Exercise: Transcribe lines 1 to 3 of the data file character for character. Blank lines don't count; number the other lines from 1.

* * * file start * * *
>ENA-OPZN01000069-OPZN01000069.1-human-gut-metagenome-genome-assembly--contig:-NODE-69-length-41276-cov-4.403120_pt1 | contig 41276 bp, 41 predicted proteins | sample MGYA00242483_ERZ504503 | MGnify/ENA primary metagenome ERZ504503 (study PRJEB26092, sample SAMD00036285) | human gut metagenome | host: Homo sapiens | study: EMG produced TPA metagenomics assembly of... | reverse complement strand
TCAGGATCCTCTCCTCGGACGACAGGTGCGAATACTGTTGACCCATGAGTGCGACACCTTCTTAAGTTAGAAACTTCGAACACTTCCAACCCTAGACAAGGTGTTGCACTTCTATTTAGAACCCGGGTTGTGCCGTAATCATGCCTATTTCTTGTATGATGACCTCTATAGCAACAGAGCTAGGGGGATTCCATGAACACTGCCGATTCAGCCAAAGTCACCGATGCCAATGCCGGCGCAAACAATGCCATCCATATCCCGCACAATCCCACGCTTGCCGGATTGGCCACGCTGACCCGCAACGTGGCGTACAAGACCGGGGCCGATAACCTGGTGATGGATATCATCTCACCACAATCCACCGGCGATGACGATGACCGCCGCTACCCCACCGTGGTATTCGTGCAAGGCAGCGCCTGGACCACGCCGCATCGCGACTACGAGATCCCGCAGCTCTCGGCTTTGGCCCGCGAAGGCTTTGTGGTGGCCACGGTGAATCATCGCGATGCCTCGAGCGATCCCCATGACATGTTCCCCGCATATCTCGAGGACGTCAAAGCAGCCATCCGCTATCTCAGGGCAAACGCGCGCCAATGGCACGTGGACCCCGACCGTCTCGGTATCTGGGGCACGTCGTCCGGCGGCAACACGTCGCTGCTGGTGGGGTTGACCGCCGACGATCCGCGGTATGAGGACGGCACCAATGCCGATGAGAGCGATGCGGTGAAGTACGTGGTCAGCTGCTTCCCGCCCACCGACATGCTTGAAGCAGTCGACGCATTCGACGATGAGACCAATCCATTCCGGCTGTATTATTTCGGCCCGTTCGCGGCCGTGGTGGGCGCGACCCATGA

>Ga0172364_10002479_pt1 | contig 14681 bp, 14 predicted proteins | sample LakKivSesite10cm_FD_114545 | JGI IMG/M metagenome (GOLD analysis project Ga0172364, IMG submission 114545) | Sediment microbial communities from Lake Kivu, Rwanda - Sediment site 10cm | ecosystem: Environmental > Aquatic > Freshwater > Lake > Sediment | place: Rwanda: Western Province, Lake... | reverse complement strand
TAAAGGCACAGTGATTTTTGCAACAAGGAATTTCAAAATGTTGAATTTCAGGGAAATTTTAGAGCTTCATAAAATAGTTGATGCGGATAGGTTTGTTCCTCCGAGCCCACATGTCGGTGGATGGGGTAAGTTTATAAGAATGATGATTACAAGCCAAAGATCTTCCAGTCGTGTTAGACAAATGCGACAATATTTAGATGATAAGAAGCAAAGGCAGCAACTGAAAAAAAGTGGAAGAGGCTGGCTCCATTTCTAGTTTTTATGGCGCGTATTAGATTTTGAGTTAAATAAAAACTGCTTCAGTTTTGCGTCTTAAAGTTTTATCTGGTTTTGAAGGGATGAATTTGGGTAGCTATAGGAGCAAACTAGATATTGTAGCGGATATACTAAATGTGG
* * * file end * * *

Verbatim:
>ENA-OPZN01000069-OPZN01000069.1-human-gut-metagenome-genome-assembly--contig:-NODE-69-length-41276-cov-4.403120_pt1 | contig 41276 bp, 41 predicted proteins | sample MGYA00242483_ERZ504503 | MGnify/ENA primary metagenome ERZ504503 (study PRJEB26092, sample SAMD00036285) | human gut metagenome | host: Homo sapiens | study: EMG produced TPA metagenomics assembly of... | reverse complement strand
TCAGGATCCTCTCCTCGGACGACAGGTGCGAATACTGTTGACCCATGAGTGCGACACCTTCTTAAGTTAGAAACTTCGAACACTTCCAACCCTAGACAAGGTGTTGCACTTCTATTTAGAACCCGGGTTGTGCCGTAATCATGCCTATTTCTTGTATGATGACCTCTATAGCAACAGAGCTAGGGGGATTCCATGAACACTGCCGATTCAGCCAAAGTCACCGATGCCAATGCCGGCGCAAACAATGCCATCCATATCCCGCACAATCCCACGCTTGCCGGATTGGCCACGCTGACCCGCAACGTGGCGTACAAGACCGGGGCCGATAACCTGGTGATGGATATCATCTCACCACAATCCACCGGCGATGACGATGACCGCCGCTACCCCACCGTGGTATTCGTGCAAGGCAGCGCCTGGACCACGCCGCATCGCGACTACGAGATCCCGCAGCTCTCGGCTTTGGCCCGCGAAGGCTTTGTGGTGGCCACGGTGAATCATCGCGATGCCTCGAGCGATCCCCATGACATGTTCCCCGCATATCTCGAGGACGTCAAAGCAGCCATCCGCTATCTCAGGGCAAACGCGCGCCAATGGCACGTGGACCCCGACCGTCTCGGTATCTGGGGCACGTCGTCCGGCGGCAACACGTCGCTGCTGGTGGGGTTGACCGCCGACGATCCGCGGTATGAGGACGGCACCAATGCCGATGAGAGCGATGCGGTGAAGTACGTGGTCAGCTGCTTCCCGCCCACCGACATGCTTGAAGCAGTCGACGCATTCGACGATGAGACCAATCCATTCCGGCTGTATTATTTCGGCCCGTTCGCGGCCGTGGTGGGCGCGACCCATGA

>Ga0172364_10002479_pt1 | contig 14681 bp, 14 predicted proteins | sample LakKivSesite10cm_FD_114545 | JGI IMG/M metagenome (GOLD analysis project Ga0172364, IMG submission 114545) | Sediment microbial communities from Lake Kivu, Rwanda - Sediment site 10cm | ecosystem: Environmental > Aquatic > Freshwater > Lake > Sediment | place: Rwanda: Western Province, Lake... | reverse complement strand